Palestinian journalists awarded World Press Freedom Prize

FILE - A relative mourns Palestinian journalist Akram Al-Shafi'i, killed in the Israeli bombardment of the Gaza Strip, Jan. 6, 2024.
FILE - A relative mourns Palestinian journalist Akram Al-Shafi'i, killed in the Israeli bombardment of the Gaza Strip, Jan. 6, 2024. Copyright AP Photo/Hatem Ali, File
Copyright AP Photo/Hatem Ali, File
By Daniel Bellamy
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An international jury of media professionals singled out the journalists in Gaza who have documented Israel’s relentless bombardment of their homeland.


Never before in recent history have so many journalists and media workers been killed so rapidly as in the past year, mostly in Gaza.

More than 140 were killed in just a few months as they tried to report on the war, according to Gaza's media office. Both the Committee to Protect Journalists and the International Federation of Journalists put that figure at more than 100.

On Thursday at a ceremony in Chile's capital Santiago, Nasser Abu Baker, President of the Palestinian Journalists Syndicate and Vice-President of the International Federation of Journalists, received the UNESCO prize on behalf of his colleagues in Gaza.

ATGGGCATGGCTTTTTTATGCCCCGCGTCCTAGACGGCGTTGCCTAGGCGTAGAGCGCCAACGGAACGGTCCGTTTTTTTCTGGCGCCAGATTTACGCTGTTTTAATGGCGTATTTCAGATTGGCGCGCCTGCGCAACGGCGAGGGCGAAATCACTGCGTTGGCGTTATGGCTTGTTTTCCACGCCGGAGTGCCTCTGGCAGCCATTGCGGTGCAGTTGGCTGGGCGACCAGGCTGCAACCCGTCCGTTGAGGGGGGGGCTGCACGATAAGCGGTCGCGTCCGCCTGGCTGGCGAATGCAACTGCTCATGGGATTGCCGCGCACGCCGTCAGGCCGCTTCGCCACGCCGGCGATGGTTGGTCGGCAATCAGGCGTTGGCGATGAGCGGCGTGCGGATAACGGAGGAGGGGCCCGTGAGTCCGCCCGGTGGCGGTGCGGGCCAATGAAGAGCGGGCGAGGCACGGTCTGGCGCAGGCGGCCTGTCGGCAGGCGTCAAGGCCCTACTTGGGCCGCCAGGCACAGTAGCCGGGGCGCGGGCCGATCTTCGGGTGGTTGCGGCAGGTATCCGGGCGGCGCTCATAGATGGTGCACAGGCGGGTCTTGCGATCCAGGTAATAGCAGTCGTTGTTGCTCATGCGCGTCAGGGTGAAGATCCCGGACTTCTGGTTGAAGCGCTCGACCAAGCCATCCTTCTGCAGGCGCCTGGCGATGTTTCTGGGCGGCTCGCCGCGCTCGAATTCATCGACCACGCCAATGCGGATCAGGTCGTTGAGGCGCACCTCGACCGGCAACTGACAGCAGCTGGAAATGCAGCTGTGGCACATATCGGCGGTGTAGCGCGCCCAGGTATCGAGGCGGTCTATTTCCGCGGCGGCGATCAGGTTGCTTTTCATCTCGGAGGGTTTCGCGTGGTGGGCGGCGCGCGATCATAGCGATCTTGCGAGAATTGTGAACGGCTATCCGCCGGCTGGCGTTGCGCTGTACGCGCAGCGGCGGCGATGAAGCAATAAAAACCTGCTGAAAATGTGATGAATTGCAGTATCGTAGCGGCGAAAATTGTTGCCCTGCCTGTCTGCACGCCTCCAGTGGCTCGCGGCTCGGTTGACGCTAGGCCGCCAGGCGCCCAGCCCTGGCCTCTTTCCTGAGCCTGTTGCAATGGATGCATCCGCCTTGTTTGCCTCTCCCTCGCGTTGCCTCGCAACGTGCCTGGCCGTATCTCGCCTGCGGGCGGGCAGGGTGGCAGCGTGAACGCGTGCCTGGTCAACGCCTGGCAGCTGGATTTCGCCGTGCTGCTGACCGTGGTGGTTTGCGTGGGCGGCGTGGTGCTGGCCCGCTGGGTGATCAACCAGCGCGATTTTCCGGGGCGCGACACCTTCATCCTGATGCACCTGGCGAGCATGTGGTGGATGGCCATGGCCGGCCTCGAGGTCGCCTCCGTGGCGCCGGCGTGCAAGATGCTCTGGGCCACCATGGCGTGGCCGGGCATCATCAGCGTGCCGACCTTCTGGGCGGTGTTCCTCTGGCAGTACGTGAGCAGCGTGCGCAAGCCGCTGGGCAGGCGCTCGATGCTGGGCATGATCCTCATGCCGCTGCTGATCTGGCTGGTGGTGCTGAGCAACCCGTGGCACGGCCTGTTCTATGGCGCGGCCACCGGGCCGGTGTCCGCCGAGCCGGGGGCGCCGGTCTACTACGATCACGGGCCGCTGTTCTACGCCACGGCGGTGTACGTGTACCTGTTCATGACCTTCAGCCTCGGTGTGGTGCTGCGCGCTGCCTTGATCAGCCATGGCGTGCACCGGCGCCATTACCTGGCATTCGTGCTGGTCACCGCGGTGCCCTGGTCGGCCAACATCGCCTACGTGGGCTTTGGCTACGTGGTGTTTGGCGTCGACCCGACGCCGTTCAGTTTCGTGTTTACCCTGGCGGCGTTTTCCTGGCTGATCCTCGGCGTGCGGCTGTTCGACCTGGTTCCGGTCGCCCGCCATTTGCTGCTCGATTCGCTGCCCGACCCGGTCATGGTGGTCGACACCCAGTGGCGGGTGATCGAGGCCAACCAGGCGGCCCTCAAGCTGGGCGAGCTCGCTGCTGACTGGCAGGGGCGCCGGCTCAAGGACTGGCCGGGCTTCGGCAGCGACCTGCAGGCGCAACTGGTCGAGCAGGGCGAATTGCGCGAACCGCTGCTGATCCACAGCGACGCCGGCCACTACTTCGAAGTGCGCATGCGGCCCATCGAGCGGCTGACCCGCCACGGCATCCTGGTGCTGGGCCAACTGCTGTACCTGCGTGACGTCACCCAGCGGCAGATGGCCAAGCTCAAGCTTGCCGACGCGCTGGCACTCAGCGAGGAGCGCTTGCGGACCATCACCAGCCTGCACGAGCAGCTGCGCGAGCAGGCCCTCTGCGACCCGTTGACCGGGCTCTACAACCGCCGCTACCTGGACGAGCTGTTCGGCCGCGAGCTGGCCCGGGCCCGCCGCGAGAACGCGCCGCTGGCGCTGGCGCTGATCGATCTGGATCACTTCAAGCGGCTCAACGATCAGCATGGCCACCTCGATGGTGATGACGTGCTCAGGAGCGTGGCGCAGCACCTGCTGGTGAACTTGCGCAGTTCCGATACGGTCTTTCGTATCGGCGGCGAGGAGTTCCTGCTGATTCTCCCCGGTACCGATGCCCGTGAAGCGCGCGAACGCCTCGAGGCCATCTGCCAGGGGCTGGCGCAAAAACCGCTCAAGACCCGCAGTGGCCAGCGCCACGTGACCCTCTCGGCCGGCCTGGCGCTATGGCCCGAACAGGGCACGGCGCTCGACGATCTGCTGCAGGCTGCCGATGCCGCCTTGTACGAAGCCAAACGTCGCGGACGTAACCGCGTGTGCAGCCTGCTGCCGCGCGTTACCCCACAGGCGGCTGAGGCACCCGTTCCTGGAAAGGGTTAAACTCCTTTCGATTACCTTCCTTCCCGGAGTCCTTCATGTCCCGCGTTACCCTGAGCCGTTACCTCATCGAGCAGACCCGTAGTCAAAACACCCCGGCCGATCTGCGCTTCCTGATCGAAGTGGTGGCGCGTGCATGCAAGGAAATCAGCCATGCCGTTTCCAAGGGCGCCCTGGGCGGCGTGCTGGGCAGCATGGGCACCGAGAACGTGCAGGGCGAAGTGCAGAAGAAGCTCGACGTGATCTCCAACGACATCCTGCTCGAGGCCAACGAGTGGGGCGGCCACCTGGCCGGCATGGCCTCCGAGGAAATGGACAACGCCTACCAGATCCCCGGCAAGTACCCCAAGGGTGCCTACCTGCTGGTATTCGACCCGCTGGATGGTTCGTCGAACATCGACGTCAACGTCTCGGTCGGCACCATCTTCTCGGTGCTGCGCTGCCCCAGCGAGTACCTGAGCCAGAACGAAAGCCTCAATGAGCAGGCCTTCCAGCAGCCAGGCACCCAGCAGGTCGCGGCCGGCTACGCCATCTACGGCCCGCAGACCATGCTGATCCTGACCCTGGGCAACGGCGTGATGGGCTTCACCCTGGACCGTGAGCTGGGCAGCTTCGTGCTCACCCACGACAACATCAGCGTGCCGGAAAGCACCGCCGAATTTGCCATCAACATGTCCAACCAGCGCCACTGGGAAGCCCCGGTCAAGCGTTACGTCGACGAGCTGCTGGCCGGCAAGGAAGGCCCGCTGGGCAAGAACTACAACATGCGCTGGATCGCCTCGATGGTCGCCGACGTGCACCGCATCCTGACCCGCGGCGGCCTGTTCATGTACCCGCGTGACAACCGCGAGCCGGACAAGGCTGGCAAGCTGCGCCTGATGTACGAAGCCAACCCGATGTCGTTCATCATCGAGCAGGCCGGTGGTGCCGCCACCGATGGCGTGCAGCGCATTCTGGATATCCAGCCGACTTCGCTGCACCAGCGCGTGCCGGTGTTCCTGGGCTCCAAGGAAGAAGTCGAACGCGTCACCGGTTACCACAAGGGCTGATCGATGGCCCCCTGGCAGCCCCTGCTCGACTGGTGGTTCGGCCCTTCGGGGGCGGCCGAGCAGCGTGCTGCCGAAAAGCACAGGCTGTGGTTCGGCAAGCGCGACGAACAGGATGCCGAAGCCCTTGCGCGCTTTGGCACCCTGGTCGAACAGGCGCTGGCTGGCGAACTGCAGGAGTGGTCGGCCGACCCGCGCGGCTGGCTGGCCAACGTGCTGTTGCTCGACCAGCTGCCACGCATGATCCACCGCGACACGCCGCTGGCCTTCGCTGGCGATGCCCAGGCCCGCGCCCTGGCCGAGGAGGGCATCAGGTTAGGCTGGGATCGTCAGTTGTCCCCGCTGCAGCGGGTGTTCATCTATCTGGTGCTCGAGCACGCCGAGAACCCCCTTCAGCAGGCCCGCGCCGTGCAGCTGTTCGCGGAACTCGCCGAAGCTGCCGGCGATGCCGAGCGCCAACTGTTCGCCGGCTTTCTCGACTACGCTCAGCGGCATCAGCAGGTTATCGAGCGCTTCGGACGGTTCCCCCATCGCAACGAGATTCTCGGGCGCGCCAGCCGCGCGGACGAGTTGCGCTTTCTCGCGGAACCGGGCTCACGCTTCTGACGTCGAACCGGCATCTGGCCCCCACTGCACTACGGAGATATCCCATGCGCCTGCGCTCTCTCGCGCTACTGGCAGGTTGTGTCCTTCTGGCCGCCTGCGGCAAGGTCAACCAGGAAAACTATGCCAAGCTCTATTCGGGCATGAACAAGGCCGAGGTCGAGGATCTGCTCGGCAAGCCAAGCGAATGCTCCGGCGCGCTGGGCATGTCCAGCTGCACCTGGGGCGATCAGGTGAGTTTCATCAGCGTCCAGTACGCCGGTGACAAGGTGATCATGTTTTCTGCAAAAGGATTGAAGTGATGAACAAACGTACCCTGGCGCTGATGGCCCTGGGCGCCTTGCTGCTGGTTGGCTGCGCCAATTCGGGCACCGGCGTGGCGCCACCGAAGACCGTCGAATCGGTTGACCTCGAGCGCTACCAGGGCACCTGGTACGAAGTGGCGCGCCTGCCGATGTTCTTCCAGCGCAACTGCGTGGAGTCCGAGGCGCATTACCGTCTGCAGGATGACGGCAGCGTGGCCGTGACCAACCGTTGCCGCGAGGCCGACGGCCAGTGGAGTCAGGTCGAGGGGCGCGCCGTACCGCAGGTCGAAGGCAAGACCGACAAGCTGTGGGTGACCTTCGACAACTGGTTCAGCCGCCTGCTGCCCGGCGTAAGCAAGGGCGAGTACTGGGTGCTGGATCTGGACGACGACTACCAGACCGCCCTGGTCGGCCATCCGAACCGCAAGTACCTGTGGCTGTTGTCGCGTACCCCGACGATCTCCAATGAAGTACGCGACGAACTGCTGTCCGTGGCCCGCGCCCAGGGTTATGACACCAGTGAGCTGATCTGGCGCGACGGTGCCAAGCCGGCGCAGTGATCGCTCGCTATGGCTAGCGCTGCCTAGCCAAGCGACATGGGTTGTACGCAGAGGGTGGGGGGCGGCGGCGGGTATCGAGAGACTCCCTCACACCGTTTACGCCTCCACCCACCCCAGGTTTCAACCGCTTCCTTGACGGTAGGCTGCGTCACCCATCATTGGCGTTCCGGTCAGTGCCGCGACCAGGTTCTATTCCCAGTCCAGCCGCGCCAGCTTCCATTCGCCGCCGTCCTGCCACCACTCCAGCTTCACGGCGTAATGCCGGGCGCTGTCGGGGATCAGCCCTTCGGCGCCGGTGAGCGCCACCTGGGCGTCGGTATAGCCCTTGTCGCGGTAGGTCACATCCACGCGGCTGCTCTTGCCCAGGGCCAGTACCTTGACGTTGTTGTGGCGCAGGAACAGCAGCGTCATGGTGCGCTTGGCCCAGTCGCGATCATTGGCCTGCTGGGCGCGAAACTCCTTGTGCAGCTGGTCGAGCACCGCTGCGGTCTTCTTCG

It came on the eve of World Press Freedom Day, observed on May 3rd.

A warning also came from UN chief Antonio Guterres who said that the media workers have come under attack in every part of the world in the last year.

"The United Nations recognises the invaluable work of journalists and media professionals to ensure that the public is informed and engaged. Without facts, we cannot fight mis- and disinformation. Without accountability, we will not have strong policies in place. Without press freedom, we won't have any freedom. A free press is not a choice, but a necessity," he said.

Press freedom is being put to the test, says RSF

And to mark World Press Freedom Day, the pressure group Reporters Without Borders (RSF) published a global index detailing the working conditions for journalists in 180 countries.

Within the European Union, the "Freedom of the Press Worldwide" report labelled conditions for journalists as "problematic" in Greece, as well as in Romania, Bulgaria, Croatia, Ukraine and Poland.

In Serbia and Albania, conditions are rated as "difficult". The situation is even more severe in Russia, Belarus and Turkey, categorised as "very serious".

According to the report, in Russia "more than 1,500 journalists have fled abroad since the invasion of Ukraine."

It also warns that "press freedom is being put to the test" by the ruling parties in Hungary (67th), Malta (73rd) and Greece (88th), the EU’s three worst-ranked countries. Italy (46th), ruled by the government of Giorgia Meloni, has also fallen five places.

But there have been some improvements in Europe. 

"The political environment for journalism has improved in Poland and Bulgaria ... thanks to new governments with more concern for the right to information," the report said.

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